A spritely, seasonal prance through the fields and meadows of Spring, and it's impact on glass and porcelain decoration

Given the arcadian and pastoral obsession of creative sorts in the 18th and 19th centuries, it’s not surprising that the changing seasons were a recurring theme in the fruits of their labours. Nature’s progression throughout the year was singularly important to the pre-Industrial revolution inhabitants of the UK, with the all aspects of life being significantly influenced by the prevailing weather and time of year.
Now, of course, we are far more insulated from slavishly having to live our lives by the rigours of the passing weeks and months, but we are on the cusp of spring nonetheless, and it’s an apposite time to remember how important such things were in times past, and how often they provided the subject matter for artistic enterprise.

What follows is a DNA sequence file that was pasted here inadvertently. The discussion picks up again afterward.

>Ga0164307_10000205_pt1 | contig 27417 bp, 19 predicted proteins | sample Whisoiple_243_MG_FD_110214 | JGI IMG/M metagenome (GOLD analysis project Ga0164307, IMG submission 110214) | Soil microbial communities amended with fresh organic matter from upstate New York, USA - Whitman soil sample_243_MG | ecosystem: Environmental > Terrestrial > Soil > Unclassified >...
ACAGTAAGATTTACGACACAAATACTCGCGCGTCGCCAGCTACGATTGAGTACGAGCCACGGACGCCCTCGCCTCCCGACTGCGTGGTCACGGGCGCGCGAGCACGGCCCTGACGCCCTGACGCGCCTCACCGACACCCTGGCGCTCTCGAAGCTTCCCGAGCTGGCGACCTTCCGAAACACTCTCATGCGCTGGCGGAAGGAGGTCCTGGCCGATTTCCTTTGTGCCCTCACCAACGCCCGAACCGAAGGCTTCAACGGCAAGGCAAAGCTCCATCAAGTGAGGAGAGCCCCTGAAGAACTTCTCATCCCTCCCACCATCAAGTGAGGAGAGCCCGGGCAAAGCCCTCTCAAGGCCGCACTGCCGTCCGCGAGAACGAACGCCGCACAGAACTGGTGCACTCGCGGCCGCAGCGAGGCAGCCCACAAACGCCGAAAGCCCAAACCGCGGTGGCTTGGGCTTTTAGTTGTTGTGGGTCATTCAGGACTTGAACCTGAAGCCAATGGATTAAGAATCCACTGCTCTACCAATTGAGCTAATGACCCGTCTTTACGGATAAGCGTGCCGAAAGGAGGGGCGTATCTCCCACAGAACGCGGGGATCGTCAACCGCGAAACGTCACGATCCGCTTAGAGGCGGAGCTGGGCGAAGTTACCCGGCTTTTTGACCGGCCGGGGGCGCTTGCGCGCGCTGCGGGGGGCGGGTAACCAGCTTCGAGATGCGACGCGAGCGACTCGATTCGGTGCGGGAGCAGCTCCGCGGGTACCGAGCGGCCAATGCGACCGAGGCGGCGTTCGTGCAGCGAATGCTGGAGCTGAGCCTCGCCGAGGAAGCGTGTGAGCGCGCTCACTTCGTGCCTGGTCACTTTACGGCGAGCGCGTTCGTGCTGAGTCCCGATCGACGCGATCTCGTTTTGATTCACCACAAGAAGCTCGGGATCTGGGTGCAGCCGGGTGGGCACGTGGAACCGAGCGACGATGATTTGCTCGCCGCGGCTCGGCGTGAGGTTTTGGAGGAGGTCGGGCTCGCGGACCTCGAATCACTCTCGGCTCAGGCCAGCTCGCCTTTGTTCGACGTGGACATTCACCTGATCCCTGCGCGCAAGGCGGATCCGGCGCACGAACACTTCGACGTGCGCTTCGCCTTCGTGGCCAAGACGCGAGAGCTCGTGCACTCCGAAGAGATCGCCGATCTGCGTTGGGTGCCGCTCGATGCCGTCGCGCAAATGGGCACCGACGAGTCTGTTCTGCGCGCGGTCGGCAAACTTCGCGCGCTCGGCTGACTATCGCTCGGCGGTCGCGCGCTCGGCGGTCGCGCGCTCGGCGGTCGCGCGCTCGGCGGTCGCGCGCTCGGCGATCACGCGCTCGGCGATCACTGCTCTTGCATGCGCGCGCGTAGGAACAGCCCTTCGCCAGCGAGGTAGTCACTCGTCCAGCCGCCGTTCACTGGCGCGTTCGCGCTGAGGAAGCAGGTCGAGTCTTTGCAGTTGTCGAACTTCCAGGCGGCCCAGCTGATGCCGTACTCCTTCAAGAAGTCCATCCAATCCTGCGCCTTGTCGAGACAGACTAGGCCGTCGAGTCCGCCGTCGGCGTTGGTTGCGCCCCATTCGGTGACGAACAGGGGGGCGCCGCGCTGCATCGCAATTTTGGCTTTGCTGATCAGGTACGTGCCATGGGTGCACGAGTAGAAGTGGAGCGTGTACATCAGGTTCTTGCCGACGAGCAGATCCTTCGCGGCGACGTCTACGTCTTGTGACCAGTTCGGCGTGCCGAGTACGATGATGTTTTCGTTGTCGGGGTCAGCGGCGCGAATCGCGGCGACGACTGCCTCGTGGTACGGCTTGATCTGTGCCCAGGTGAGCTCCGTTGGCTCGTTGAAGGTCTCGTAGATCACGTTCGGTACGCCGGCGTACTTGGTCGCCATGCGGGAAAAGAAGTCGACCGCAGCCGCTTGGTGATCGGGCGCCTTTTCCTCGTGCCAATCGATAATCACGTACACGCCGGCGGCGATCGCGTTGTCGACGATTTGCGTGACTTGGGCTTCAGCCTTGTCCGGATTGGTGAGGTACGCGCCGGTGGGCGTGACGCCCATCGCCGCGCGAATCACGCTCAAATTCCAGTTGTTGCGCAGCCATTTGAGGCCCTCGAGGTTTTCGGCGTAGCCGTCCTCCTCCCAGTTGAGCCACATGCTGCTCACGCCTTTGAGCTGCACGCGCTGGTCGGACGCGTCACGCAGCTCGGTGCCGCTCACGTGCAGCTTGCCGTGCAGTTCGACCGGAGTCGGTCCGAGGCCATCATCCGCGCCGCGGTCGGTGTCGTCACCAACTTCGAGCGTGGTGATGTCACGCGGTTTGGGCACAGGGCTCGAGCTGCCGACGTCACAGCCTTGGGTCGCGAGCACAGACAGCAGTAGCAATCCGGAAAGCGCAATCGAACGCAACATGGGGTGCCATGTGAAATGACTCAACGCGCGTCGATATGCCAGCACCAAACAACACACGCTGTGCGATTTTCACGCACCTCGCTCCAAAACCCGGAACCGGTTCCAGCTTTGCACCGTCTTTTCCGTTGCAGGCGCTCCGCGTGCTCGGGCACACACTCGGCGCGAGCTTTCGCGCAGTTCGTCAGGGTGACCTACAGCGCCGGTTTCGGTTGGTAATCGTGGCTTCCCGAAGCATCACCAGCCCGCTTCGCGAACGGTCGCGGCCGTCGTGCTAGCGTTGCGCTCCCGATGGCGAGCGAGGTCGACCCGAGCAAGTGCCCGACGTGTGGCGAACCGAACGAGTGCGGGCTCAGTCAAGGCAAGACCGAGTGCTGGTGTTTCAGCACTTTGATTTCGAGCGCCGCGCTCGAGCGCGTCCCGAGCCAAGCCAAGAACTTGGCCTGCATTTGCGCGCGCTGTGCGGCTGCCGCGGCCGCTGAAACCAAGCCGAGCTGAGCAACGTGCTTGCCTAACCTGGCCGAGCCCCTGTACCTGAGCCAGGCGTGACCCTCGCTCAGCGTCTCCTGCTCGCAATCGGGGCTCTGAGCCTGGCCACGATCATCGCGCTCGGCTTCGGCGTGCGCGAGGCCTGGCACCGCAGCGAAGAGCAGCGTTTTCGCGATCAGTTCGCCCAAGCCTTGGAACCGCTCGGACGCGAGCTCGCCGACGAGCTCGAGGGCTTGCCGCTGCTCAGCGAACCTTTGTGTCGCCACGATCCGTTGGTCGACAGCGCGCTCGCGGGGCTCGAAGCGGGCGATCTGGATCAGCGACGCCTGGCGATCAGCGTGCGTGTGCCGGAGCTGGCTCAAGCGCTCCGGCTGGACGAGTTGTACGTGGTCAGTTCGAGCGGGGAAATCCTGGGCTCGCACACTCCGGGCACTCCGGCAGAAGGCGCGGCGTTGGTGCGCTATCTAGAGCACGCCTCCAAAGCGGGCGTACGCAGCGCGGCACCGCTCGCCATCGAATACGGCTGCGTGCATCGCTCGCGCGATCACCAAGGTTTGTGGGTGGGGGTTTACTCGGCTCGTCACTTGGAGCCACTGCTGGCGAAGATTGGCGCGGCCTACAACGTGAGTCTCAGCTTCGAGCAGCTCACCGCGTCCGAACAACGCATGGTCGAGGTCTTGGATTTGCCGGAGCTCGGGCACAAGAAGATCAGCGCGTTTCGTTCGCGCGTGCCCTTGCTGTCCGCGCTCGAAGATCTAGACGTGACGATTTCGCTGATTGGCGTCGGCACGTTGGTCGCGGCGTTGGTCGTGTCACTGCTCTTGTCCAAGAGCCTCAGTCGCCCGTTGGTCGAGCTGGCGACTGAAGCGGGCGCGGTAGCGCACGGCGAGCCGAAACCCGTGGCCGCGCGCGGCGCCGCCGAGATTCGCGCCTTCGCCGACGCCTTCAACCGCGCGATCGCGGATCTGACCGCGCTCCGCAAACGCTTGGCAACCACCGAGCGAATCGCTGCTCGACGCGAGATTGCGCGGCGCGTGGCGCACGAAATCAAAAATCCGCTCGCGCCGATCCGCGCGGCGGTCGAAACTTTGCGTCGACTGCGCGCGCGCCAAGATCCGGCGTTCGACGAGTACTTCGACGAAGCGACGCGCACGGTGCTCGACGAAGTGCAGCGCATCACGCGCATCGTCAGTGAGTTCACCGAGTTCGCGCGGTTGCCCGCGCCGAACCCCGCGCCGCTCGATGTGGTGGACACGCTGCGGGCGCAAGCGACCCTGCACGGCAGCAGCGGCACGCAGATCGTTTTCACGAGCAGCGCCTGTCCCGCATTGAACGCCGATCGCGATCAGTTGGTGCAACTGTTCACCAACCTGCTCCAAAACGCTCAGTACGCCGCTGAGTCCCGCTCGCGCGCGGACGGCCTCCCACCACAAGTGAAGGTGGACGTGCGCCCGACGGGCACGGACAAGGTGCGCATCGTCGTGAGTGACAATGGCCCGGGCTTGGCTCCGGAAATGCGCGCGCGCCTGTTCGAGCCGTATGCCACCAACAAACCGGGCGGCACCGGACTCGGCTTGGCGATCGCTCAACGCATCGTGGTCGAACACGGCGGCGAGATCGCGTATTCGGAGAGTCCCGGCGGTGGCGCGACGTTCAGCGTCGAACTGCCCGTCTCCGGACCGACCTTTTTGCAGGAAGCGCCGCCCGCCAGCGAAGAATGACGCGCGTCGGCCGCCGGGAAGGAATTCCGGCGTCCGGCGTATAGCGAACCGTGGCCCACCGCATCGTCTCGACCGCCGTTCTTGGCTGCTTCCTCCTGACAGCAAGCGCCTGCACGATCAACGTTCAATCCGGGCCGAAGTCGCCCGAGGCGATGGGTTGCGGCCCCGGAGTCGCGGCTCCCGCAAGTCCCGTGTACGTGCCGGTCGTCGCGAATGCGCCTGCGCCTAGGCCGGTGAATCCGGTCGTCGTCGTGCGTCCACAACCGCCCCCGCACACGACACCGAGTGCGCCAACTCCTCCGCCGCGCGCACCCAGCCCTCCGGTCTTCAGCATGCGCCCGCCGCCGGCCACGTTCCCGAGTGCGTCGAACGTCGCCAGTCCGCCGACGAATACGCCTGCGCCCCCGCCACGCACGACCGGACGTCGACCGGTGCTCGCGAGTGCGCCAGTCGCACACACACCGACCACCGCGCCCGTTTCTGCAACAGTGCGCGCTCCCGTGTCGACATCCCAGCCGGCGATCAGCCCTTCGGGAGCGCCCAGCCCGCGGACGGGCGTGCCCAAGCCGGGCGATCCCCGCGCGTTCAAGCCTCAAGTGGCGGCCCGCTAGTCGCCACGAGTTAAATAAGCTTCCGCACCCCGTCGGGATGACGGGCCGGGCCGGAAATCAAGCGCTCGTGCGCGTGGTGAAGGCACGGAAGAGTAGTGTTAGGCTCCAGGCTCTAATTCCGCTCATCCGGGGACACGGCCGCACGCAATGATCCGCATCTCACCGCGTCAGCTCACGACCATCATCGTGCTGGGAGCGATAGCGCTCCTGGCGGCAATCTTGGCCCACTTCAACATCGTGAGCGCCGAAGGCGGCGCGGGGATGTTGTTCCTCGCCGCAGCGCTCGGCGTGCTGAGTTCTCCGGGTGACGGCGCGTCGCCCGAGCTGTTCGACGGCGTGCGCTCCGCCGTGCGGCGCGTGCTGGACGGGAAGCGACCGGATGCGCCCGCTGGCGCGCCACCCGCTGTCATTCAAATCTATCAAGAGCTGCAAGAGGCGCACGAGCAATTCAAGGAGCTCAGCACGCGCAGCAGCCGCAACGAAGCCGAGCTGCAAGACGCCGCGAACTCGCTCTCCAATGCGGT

In the first instance, and as pictured in the accompanying album, we find a Georgian facet cut wine glass, some 235 years old, which bears images evoking all four seasons. This features a fairly generic design of mouldboard single-furrow plough, indicative of the foremost task of the winter months for any farming folk. Once ploughed - and as the season turned to spring - the drag harrow would come in to its own, as the newly plough fields were conditioned to provide a suitably good tilth on to which seeds could be broadcast. This entailed dragging the harrow over the ploughed soil, breaking up the larger sods of earth, disinterring larger stones that may have been turned up and uprooting early weeds. With seed then sown over the prepared soil, the progression in to summer would see it grow, ripen and ultimately be harvested, so the glass bears a sheaf of corn to show the fruits of such labours and a scythe with which the cereal crops would have been reaped. It’s a simple set of designs, but adequately illustrates the annual and cyclical march of the seasons and the pleasing simplicity of the engraving belies the nicely-cut stem and overall appeal of the glass.